OfficeMax is the second chain store to open in a month at the Nugget Mall, next to Petco.
Its manager is Juneau’s Chuck Collins.
A few years ago Collins got out of the retail office supply business. A few months ago, he got a call from OfficeMax.
He’d been in the business since the early 1980s and seemed to be enjoying the break. But there was no hesitation when the national firm asked if he’d like to manage the Juneau store.
“When the opportunity arose I was excited about it because I could go back to do it, plus I didn’t have to be on the hook for purchasing all the inventory,” he says.Collins is the kind of guy who will visit office supply stores while on vacation. And he’s always liked OfficeMax.
The company opened its first Alaska store in Anchorage in 1994. There are now two in Anchorage, one in Fairbanks, and at 17,000 square feet, Juneau will be the smallest.
“This is the first of its kind store that OfficeMax has opened,” Collins says. “It’s a new lay out. It’s a little bit more streamlined. It’s more tech oriented.”
The publicly traded company has more than 1,000 retail stores in the U.S. and Mexico as well as an international contract segment.
Its roots go deep in the forest products industry, organizing in 1931 as Boise Cascade Corporation. It sold the timberland, forest products and paper holdings in 2004. Corporate headquarters are in Naperville, Ill., just outside Chicago.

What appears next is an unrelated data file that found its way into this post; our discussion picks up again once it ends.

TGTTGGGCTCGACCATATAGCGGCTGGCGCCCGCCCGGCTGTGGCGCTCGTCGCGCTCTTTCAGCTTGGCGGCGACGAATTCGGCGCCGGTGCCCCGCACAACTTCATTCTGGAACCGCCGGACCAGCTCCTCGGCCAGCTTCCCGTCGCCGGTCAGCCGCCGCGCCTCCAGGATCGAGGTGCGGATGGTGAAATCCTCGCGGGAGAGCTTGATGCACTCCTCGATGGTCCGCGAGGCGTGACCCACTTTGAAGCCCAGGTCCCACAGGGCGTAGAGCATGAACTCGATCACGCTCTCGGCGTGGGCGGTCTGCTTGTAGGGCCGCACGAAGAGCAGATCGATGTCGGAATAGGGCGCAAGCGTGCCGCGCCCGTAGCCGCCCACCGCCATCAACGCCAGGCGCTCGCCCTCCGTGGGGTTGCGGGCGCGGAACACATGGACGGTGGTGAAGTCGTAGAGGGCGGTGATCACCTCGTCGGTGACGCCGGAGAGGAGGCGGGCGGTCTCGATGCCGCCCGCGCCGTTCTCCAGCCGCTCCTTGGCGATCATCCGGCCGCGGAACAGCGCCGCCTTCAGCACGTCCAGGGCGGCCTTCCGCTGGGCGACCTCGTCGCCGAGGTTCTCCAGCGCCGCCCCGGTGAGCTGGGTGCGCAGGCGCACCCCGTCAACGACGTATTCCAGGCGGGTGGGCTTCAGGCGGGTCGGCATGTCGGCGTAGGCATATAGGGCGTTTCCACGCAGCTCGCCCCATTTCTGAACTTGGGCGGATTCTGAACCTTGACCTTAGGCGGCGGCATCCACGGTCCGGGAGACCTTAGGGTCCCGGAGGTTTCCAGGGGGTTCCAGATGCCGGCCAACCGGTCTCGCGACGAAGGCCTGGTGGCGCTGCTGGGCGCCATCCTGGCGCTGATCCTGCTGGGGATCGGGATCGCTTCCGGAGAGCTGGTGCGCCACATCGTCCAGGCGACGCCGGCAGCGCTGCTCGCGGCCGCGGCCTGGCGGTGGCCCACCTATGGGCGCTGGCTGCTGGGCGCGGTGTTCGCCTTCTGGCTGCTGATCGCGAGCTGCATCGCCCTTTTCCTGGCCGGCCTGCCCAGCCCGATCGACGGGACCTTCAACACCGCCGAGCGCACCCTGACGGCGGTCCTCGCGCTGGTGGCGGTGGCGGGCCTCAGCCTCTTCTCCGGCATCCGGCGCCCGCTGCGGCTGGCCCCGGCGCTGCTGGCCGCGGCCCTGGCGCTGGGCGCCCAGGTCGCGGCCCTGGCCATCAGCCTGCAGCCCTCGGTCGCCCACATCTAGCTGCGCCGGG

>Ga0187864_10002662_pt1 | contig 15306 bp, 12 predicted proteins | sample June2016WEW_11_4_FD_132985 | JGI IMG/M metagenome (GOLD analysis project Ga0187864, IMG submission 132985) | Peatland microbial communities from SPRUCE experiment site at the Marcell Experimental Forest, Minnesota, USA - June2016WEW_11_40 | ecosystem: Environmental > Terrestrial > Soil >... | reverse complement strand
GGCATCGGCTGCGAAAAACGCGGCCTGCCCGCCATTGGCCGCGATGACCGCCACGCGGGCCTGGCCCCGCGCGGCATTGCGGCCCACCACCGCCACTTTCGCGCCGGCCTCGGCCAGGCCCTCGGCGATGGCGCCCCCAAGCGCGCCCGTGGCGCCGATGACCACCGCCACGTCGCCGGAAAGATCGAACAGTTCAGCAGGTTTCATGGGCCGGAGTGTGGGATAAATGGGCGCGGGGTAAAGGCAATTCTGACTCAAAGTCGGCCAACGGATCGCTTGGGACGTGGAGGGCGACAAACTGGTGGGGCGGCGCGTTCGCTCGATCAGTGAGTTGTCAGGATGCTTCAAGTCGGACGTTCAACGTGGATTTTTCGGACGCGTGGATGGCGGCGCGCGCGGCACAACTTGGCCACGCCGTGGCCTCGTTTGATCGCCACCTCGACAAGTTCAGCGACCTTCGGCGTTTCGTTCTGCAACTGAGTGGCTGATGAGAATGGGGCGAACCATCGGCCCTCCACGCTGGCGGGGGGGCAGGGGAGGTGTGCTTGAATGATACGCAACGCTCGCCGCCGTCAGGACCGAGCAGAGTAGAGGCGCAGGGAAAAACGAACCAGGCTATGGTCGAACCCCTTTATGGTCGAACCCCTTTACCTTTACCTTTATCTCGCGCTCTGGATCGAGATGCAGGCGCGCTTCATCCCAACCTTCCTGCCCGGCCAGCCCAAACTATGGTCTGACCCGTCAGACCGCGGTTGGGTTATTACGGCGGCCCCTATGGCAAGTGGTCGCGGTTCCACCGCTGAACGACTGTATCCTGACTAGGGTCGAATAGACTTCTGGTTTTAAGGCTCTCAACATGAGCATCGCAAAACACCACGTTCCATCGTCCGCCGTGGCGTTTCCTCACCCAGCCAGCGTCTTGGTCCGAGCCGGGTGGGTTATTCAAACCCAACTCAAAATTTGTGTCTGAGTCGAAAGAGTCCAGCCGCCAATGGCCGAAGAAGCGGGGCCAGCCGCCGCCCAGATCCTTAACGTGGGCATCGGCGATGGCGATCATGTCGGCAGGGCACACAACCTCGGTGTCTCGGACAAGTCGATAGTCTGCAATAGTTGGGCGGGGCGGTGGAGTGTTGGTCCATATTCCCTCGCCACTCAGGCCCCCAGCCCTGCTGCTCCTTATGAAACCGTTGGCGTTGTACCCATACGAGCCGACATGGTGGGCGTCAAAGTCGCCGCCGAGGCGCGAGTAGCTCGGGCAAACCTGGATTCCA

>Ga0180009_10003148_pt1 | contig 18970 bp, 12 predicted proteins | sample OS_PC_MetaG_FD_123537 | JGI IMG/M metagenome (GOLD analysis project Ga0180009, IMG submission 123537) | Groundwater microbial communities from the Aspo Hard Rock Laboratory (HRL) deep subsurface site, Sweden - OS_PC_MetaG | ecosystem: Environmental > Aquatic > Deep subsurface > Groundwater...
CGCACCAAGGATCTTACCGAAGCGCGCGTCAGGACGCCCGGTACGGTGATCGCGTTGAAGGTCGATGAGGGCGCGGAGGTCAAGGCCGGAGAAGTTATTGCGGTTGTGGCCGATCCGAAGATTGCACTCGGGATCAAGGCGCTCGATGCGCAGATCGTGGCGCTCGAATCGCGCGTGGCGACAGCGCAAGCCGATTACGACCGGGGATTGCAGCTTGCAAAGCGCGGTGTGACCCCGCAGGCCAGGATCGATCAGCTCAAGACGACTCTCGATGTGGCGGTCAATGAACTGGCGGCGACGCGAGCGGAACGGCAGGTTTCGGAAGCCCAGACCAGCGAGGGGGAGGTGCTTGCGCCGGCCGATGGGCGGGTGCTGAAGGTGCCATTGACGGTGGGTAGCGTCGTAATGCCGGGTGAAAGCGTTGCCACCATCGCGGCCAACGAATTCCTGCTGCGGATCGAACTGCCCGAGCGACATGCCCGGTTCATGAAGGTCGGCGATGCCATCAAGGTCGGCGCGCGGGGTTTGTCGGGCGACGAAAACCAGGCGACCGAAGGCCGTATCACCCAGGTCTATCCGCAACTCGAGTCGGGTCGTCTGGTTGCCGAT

And since the store has been under construction, “a lot of people from Chicago have been coming up here commenting on how beautiful Juneau is,” Collins says.
He’s been to OfficeMax boot camp; at the Anchorage stores for training; and the company brought managers from Anchorage, Honolulu and headquarters to help launch the Juneau store.
It employs about 25 full and part-time staff members at better than minimum wage, and Collins can truthfully say they are all from Juneau. The company transferred an assistant manager from an Anchorage store to Juneau, but he was previously from the capital city.
“OfficeMax may not be what people will call a local business, but it’s going to be pretty local looking when you come in there,” Collins says. “They’re going to say, ‘Hey, I know that guy. He’s lived in Juneau his whole life.’ ”
The company is one of three major office supply stores that had looked at the Juneau market over the last three years, according to retail consultant David Irwin.
Two years ago, Office Depot was close to opening a store here, then backed off.
Irwin says Staples and OfficeMax were sizing up Juneau at same time, with Staples considering stores in Juneau, Fairbanks and Anchorage.
“They had probably three or four stores teed up and they decided not to go,” Irwin says. “And when they decided not to go all of a sudden OfficeMax came in, literally the next day.”
Office stores have mostly been closing in Juneau in recent years. In August, Capital Office Supply shut its retail store.
The 65-year-old company decided to concentrate on interior design and furniture for professional offices. At the time, owner Ted Quinn said office supplies are cumbersome and a lot of work for not a lot of revenue, especially in these days when supplies are easily purchased at big box stores and over the Internet.